The California State Teachers’ Retirement System, the second-biggest U.S. public pension, said the gap between its assets and projected obligations widened by $8.5 billion as investment gains failed to cover previous losses.
The unfunded liability climbed 13 percent to $64.5 billion as of June 30, according to a report from actuaries released Monday. The system had about 69 percent of assets needed to cover promises to current and future retirees at the end of fiscal 2011, down from about 71 percent a year earlier.
The widening gap may require increased state funding, plan officials have said. Public pensions nationwide had a median of about 75 percent of the funds needed to cover obligations in 2010, according to Bloomberg Rankings data. The California fund’s overseers said losses on invested assets in 2008 and 2009 added $12.7 billion to the new deficit figure.
“The projected revenue shortfall is due primarily to investment return experience averaging 5.5 percent per year over the last decade that was significantly less than the long-term actuarial assumption of 7.5 percent,” Milliman Inc. consultants said, according to the report. The study will be formally presented to the $152 billion plan’s board members April 12.
The so-called funding ratio has been less than 100 percent since 2001. Because the ratio is “smoothed” by averaging three years of investment returns to minimize volatility, the latest gap only partially reflects the almost 24 percent net gain from investments in fiscal 2011, according to the report. The system earned 2.3 percent on assets in the past calendar year, according to a January study.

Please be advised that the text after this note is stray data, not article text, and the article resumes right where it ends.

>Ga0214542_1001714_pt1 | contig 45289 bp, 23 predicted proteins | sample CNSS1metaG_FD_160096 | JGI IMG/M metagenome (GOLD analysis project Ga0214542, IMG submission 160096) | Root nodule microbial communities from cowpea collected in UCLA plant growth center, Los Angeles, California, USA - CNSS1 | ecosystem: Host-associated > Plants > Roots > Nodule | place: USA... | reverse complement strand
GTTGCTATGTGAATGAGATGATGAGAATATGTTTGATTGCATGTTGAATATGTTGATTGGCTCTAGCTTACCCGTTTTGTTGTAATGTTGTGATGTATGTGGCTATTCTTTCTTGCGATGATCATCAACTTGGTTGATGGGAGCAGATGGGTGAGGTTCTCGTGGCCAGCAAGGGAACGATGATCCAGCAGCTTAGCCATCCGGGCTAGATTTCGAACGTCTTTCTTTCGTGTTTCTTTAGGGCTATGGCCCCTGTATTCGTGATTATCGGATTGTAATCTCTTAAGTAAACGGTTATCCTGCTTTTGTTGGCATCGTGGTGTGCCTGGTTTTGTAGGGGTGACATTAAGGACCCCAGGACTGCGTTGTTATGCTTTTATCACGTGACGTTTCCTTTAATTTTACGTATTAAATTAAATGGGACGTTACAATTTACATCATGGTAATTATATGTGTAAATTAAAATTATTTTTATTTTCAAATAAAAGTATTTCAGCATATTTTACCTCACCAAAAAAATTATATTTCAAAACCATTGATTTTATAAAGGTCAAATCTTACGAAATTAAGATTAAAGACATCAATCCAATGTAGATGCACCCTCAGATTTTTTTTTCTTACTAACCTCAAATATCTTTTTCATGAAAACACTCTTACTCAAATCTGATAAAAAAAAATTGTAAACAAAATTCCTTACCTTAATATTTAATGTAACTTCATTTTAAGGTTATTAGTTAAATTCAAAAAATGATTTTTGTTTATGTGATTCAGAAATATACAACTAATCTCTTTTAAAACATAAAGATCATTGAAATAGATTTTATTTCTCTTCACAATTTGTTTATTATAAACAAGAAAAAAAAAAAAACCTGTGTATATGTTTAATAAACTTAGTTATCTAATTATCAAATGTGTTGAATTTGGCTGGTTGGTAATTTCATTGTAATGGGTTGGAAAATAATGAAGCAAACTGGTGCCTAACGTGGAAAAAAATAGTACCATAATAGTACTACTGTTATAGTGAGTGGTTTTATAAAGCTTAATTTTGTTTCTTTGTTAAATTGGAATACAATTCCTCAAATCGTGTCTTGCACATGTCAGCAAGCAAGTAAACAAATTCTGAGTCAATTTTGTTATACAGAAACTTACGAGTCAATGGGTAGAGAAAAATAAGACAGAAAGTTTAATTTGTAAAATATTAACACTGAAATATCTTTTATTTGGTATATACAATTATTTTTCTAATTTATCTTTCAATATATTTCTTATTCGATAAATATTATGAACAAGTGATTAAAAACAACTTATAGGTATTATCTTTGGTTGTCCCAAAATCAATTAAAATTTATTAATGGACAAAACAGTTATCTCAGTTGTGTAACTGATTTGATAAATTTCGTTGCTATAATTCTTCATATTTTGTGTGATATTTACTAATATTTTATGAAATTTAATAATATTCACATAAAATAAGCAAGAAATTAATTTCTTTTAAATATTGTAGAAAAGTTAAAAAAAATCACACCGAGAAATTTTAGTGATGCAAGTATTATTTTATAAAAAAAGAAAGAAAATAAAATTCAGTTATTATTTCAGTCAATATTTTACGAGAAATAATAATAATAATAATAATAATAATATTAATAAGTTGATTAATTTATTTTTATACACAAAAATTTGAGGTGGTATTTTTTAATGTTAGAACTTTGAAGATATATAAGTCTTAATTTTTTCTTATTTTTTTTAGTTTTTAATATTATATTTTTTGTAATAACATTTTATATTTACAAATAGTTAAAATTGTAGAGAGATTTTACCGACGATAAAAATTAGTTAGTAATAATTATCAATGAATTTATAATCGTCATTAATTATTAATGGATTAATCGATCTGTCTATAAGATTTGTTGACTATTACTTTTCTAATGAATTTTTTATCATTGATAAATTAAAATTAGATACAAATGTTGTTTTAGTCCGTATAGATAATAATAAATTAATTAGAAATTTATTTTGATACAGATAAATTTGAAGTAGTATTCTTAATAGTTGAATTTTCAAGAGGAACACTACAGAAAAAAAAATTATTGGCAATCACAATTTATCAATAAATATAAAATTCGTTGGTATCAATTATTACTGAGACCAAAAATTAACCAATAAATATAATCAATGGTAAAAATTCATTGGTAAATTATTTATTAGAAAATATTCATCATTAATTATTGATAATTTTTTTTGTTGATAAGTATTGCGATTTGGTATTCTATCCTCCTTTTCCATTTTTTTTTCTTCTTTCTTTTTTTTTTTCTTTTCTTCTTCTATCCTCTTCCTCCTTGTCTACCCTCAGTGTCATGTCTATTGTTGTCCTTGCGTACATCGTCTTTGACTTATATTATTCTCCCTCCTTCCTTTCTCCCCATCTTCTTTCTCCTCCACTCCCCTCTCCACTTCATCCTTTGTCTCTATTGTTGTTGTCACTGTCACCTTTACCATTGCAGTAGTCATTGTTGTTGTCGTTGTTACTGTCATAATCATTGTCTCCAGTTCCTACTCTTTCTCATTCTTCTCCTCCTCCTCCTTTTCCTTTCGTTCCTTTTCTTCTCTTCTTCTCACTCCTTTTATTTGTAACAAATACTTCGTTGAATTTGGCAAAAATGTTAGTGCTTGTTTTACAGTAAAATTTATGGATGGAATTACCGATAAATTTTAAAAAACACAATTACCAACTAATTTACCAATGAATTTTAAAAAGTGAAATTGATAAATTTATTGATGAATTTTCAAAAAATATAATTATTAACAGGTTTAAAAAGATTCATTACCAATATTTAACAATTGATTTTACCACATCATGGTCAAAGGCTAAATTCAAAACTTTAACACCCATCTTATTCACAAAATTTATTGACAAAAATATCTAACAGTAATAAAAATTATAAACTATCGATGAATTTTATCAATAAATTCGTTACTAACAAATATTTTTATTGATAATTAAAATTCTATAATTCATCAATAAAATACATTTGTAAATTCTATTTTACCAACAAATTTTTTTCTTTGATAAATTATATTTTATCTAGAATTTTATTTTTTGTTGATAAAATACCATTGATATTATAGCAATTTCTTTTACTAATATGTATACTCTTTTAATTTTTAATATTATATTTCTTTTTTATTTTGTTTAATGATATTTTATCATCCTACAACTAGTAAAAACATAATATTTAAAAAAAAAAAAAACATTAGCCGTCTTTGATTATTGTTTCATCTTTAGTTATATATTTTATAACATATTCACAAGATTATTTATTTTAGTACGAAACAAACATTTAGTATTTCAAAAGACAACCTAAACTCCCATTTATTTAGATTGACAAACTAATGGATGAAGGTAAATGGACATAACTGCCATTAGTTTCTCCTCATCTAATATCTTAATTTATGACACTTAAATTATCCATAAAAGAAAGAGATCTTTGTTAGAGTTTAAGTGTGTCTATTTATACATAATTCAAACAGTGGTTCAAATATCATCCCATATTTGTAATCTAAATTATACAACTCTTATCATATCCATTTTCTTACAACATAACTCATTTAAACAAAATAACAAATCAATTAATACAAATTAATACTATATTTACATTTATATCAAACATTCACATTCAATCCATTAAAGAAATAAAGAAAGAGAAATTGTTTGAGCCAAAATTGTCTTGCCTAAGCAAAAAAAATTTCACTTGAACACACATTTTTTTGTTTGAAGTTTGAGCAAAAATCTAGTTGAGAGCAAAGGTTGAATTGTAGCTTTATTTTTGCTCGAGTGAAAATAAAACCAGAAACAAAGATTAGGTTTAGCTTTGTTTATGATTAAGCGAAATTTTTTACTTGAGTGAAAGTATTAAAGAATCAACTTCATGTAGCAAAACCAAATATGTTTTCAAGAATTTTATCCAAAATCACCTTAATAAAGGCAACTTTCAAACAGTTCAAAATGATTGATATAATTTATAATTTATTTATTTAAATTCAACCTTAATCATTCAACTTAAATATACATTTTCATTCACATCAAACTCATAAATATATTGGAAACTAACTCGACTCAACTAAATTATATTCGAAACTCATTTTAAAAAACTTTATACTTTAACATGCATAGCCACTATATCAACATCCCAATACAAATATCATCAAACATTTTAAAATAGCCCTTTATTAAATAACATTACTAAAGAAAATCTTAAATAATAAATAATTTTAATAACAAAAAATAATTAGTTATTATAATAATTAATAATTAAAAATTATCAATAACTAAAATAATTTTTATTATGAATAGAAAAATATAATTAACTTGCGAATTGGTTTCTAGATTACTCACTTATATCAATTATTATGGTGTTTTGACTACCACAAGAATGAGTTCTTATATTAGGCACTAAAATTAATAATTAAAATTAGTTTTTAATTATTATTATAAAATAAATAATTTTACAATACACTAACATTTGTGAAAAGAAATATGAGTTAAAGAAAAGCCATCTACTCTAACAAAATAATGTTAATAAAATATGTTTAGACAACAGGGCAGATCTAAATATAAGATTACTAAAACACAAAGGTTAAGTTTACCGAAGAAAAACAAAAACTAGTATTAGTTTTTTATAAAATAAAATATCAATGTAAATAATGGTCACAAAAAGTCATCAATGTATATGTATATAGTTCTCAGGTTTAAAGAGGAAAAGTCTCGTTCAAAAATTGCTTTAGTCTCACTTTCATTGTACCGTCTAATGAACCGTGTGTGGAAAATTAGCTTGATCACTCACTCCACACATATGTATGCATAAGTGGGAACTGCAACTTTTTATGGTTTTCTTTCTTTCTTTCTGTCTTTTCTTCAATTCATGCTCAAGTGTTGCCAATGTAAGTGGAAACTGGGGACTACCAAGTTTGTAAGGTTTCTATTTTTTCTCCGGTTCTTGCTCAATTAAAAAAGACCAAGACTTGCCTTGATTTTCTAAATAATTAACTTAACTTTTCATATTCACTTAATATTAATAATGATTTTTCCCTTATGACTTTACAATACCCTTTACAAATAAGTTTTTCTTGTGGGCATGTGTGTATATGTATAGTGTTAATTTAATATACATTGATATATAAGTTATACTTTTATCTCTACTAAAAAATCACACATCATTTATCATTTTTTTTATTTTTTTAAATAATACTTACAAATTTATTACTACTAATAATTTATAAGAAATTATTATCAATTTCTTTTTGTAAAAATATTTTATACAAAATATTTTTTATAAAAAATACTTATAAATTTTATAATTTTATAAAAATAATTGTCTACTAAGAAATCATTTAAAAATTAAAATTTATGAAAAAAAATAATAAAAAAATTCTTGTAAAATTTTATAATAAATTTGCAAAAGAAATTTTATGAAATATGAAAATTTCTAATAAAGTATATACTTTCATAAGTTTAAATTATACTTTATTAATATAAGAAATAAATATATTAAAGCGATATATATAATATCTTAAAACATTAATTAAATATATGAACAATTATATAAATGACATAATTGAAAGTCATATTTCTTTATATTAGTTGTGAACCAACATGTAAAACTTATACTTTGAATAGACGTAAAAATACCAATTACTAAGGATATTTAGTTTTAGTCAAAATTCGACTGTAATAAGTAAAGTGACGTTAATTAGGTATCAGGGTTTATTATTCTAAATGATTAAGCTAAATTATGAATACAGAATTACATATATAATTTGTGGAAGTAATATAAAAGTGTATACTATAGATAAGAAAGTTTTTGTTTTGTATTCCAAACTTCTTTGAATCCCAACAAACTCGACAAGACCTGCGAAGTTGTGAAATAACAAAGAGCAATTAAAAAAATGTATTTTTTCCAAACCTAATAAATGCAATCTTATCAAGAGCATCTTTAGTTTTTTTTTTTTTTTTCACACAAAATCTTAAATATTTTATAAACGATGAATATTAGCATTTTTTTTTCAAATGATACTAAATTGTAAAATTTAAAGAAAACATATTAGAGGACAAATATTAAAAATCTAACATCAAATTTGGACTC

Teachers pay 8 percent of their income toward retirement. Districts add 8.25 percent, while the state’s share is about 2 percent. Contribution rates for teachers and school districts haven’t changed since 1990.
In February, plan overseers lowered the assumed rate of return on investments to 7.5 percent from 7.75 percent. The change retroactively added $3.5 billion to the system’s funding gap as of June, according to the plan report.
By comparison, the California Public Employees’ Retirement System, the largest U.S. public pension, with $234.8 billion of assets, has between 70 percent and 75 percent of the money it needs to cover future liabilities, according to Brad Pacheco, a spokesman. Calpers, as the fund is also known, cut its assumed rate of return to 7.5 percent from 7.75 percent March 14.
The system for state and local government workers was fully funded when the last recession began. Its ratio of assets to projected costs dropped to as low as 65 percent after a 28 percent drop in value from December 2007, when the slump started, to June 2009, when it ended, as the global downturn depressed equity and property values.
In fiscal 2011, Calpers had an almost 21 percent return on investments, its best performance in 14 years.
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